Review: DEAR EVAN HANSEN at Eisenhower Theatre At The Kennedy Center

The production is a part of the 2022 National Tour.

By: Sep. 03, 2022
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Review: DEAR EVAN HANSEN at Eisenhower Theatre At The Kennedy Center
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With the Broadway run of Dear Evan Hansen scheduled to end on September 18th, chances to see the six-time Tony Award winning musical on the East Coast will be rare. Washington theatergoers have an excellent opportunity to catch the stellar production of the national tour at the Kennedy Center's Eisenhower Theatre, running through the end of September. It's an opportunity not to be missed.

"Oh, what a tangled web we weave, when first we practice to deceive..." sums up Dear Evan Hansen in a nutshell, with innovative treatments of familiar themes (and some interesting plot twists), set against a backdrop of teen angst and the need to belong.

Dear Evan Hansen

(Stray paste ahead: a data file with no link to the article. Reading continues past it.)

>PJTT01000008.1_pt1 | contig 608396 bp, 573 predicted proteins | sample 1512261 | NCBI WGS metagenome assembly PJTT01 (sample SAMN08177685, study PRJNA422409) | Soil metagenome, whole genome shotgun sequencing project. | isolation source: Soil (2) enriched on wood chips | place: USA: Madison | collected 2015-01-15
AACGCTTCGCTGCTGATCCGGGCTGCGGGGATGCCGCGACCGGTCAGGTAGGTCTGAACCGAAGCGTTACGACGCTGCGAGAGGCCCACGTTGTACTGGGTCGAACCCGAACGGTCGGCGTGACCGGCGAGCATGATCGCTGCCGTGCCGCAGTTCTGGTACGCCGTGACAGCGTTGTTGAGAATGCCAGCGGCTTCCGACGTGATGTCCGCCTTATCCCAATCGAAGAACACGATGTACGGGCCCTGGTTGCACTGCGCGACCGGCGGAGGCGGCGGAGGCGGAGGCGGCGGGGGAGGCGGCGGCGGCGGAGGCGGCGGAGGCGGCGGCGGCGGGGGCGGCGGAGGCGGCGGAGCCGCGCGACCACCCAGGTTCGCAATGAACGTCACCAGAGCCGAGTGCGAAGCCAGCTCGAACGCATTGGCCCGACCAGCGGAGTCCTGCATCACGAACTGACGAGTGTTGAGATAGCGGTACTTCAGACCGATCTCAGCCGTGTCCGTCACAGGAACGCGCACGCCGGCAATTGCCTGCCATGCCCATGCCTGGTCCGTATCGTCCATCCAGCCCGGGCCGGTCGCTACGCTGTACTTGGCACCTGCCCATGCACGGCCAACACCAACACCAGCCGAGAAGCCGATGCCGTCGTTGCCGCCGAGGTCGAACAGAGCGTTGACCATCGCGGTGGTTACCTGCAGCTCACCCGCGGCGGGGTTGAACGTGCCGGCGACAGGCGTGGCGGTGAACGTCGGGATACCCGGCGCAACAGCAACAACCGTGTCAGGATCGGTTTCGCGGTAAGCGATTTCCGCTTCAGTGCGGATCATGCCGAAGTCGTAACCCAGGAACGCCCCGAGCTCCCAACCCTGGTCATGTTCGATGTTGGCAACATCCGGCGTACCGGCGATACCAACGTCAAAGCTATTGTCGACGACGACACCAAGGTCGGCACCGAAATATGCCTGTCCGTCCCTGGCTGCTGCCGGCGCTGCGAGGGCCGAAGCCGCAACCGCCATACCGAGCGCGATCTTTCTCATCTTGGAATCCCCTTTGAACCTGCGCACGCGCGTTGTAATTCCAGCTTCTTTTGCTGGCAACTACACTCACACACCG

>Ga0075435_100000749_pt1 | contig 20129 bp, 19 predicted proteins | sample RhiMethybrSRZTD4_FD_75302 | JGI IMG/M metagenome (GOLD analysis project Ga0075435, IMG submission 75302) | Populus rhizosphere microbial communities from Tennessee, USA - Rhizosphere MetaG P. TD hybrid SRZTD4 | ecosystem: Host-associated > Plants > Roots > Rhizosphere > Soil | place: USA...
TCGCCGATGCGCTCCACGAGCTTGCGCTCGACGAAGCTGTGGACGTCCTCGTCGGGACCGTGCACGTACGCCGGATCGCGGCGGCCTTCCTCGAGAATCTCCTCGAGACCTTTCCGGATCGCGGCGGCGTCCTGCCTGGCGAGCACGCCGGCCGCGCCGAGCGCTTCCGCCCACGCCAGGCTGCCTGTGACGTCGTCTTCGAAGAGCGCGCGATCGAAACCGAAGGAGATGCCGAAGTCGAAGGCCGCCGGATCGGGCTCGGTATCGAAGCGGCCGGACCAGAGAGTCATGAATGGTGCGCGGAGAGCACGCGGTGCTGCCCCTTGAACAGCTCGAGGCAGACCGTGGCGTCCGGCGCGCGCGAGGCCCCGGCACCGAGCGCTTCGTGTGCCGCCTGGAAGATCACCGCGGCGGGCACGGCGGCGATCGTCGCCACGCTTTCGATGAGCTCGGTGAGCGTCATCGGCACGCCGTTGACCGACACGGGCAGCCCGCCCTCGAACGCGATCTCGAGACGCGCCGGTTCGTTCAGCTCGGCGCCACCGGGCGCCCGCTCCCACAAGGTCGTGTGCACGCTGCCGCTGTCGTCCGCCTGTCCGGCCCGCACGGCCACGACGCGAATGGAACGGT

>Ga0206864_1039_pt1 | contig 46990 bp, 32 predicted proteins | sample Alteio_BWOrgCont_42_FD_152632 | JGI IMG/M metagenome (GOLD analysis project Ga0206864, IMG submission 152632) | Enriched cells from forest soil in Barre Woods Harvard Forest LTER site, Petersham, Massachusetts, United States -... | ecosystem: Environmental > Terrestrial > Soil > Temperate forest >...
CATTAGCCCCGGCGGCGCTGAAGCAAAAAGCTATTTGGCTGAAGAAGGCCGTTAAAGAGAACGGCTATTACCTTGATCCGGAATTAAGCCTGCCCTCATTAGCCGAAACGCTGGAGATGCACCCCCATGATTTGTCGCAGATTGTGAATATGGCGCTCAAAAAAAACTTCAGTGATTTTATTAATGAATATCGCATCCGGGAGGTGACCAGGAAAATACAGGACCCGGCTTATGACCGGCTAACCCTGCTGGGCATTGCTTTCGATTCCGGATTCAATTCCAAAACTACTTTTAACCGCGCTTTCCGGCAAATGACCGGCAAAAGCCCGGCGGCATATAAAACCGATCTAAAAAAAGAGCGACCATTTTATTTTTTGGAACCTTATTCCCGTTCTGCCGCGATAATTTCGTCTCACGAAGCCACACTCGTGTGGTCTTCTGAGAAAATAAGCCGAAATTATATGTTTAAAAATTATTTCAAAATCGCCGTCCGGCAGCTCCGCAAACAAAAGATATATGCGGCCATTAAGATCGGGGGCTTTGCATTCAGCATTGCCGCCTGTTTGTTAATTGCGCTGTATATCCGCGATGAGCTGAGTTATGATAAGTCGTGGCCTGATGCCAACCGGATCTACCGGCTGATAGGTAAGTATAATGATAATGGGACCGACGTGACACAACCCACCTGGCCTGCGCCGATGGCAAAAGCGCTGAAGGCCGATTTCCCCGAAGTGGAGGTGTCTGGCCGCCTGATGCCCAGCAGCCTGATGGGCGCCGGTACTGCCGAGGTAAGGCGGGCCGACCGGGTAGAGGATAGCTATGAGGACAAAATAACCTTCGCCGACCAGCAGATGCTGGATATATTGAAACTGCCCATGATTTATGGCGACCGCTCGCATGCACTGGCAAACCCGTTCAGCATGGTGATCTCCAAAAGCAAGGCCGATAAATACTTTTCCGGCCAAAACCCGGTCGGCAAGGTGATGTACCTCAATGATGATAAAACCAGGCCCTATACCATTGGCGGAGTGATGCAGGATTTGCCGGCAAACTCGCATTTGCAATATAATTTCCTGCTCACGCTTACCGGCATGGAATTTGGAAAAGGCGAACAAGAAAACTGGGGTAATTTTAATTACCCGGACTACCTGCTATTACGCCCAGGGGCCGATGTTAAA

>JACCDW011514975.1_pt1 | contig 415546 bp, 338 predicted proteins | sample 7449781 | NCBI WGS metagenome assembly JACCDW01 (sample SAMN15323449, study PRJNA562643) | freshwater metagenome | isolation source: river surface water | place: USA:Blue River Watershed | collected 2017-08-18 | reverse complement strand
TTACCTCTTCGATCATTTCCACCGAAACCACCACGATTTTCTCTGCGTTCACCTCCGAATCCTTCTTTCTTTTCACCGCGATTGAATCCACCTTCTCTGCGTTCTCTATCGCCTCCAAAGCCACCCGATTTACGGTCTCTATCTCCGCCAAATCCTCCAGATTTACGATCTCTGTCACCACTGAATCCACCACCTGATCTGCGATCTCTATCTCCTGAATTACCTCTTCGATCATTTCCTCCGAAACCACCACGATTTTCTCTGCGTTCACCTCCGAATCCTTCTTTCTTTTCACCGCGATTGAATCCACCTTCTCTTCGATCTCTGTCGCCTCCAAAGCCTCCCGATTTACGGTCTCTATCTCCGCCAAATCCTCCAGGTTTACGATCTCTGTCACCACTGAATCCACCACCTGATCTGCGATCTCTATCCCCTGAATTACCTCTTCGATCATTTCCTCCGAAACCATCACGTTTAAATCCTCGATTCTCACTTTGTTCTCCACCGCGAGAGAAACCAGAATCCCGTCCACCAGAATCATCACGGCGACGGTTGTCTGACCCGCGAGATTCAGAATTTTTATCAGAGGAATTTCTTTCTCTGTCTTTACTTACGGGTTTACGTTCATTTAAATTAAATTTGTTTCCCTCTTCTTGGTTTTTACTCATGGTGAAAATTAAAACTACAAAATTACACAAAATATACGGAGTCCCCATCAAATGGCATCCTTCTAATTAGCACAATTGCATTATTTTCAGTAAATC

Anthony Norman (Evan Hansen) and Alaina
Anderson (Zoe Murphy) in the 2022-2023 North
American Tour of DEAR EVAN HANSEN.
Photo by Evan Zimmerman.

Evan Hansen (Anthony Norman) is a textbook loner, staring down the barrel of another year as a high school non-entity, until a chance encounter with another marginalized classmate (Connor Murphy, played brilliantly by Nikhil Saboo) sets off a chain of events that changes Evan's life, and the lives of those around him. Connor's unexpected suicide, combined with a note of mistaken origin, and Evan's need to bring comfort to Connor's grieving family, lead to an ever-growing series of lies and deceptions that spiral out of control, and force Evan to examine his own motivations and values.

Dear Evan Hansen tackles sensitive mental health subjects like social anxiety, loneliness, teen suicide and dysfunctional families, and features beautiful music and lyrics by Justin Paul and Benj Pasek and a book by Steven Levinson that combines a gentle touch and just enough levity to keep the narrative from becoming maudlin. The musical arrangements are spare and elegant, moving seamlessly from acoustic to rock to string ensemble to create a shifting palette of musical moods.